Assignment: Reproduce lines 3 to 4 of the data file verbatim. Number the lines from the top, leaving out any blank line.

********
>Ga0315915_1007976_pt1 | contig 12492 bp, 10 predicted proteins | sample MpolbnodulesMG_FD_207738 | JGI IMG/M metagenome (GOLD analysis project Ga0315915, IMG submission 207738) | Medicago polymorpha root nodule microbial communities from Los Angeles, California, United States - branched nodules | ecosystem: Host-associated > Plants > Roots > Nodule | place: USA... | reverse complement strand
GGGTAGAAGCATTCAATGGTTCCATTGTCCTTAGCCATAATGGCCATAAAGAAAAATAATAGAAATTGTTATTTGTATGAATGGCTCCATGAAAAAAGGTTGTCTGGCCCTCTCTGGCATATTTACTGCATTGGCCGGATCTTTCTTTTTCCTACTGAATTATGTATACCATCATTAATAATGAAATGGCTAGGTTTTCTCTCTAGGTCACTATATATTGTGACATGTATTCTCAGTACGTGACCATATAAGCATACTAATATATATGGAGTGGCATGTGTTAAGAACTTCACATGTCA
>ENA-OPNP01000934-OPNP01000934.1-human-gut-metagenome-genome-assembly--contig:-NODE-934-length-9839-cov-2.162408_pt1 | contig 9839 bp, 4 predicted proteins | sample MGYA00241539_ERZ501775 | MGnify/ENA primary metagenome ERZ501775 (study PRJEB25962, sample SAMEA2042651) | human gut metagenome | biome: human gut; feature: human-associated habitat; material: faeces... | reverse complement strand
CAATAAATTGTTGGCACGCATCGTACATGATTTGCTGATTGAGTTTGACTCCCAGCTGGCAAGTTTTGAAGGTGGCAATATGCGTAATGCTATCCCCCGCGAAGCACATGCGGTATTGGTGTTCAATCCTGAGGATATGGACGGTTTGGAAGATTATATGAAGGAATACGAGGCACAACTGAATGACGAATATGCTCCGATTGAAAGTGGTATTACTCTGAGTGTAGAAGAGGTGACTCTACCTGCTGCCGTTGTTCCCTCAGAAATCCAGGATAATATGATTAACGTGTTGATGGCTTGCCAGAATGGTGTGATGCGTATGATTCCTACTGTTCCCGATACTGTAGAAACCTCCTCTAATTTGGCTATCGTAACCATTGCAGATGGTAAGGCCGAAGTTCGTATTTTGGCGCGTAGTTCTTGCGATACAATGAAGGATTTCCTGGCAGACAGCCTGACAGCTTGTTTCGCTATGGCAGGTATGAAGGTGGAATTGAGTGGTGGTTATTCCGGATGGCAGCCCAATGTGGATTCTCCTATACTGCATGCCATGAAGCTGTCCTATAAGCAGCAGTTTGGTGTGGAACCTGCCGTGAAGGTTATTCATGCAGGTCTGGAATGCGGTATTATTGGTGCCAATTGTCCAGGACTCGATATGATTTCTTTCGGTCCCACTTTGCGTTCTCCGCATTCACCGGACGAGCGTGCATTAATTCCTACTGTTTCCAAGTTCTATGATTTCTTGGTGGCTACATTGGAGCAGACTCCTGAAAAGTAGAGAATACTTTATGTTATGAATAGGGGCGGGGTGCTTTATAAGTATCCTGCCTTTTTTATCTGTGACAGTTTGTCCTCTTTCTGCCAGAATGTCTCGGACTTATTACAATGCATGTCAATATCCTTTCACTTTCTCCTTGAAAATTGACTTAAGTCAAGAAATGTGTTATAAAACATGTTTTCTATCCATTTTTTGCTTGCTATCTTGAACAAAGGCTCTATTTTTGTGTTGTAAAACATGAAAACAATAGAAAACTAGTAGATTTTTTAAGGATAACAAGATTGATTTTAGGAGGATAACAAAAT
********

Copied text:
>ENA-OPNP01000934-OPNP01000934.1-human-gut-metagenome-genome-assembly--contig:-NODE-934-length-9839-cov-2.162408_pt1 | contig 9839 bp, 4 predicted proteins | sample MGYA00241539_ERZ501775 | MGnify/ENA primary metagenome ERZ501775 (study PRJEB25962, sample SAMEA2042651) | human gut metagenome | biome: human gut; feature: human-associated habitat; material: faeces... | reverse complement strand
CAATAAATTGTTGGCACGCATCGTACATGATTTGCTGATTGAGTTTGACTCCCAGCTGGCAAGTTTTGAAGGTGGCAATATGCGTAATGCTATCCCCCGCGAAGCACATGCGGTATTGGTGTTCAATCCTGAGGATATGGACGGTTTGGAAGATTATATGAAGGAATACGAGGCACAACTGAATGACGAATATGCTCCGATTGAAAGTGGTATTACTCTGAGTGTAGAAGAGGTGACTCTACCTGCTGCCGTTGTTCCCTCAGAAATCCAGGATAATATGATTAACGTGTTGATGGCTTGCCAGAATGGTGTGATGCGTATGATTCCTACTGTTCCCGATACTGTAGAAACCTCCTCTAATTTGGCTATCGTAACCATTGCAGATGGTAAGGCCGAAGTTCGTATTTTGGCGCGTAGTTCTTGCGATACAATGAAGGATTTCCTGGCAGACAGCCTGACAGCTTGTTTCGCTATGGCAGGTATGAAGGTGGAATTGAGTGGTGGTTATTCCGGATGGCAGCCCAATGTGGATTCTCCTATACTGCATGCCATGAAGCTGTCCTATAAGCAGCAGTTTGGTGTGGAACCTGCCGTGAAGGTTATTCATGCAGGTCTGGAATGCGGTATTATTGGTGCCAATTGTCCAGGACTCGATATGATTTCTTTCGGTCCCACTTTGCGTTCTCCGCATTCACCGGACGAGCGTGCATTAATTCCTACTGTTTCCAAGTTCTATGATTTCTTGGTGGCTACATTGGAGCAGACTCCTGAAAAGTAGAGAATACTTTATGTTATGAATAGGGGCGGGGTGCTTTATAAGTATCCTGCCTTTTTTATCTGTGACAGTTTGTCCTCTTTCTGCCAGAATGTCTCGGACTTATTACAATGCATGTCAATATCCTTTCACTTTCTCCTTGAAAATTGACTTAAGTCAAGAAATGTGTTATAAAACATGTTTTCTATCCATTTTTTGCTTGCTATCTTGAACAAAGGCTCTATTTTTGTGTTGTAAAACATGAAAACAATAGAAAACTAGTAGATTTTTTAAGGATAACAAGATTGATTTTAGGAGGATAACAAAAT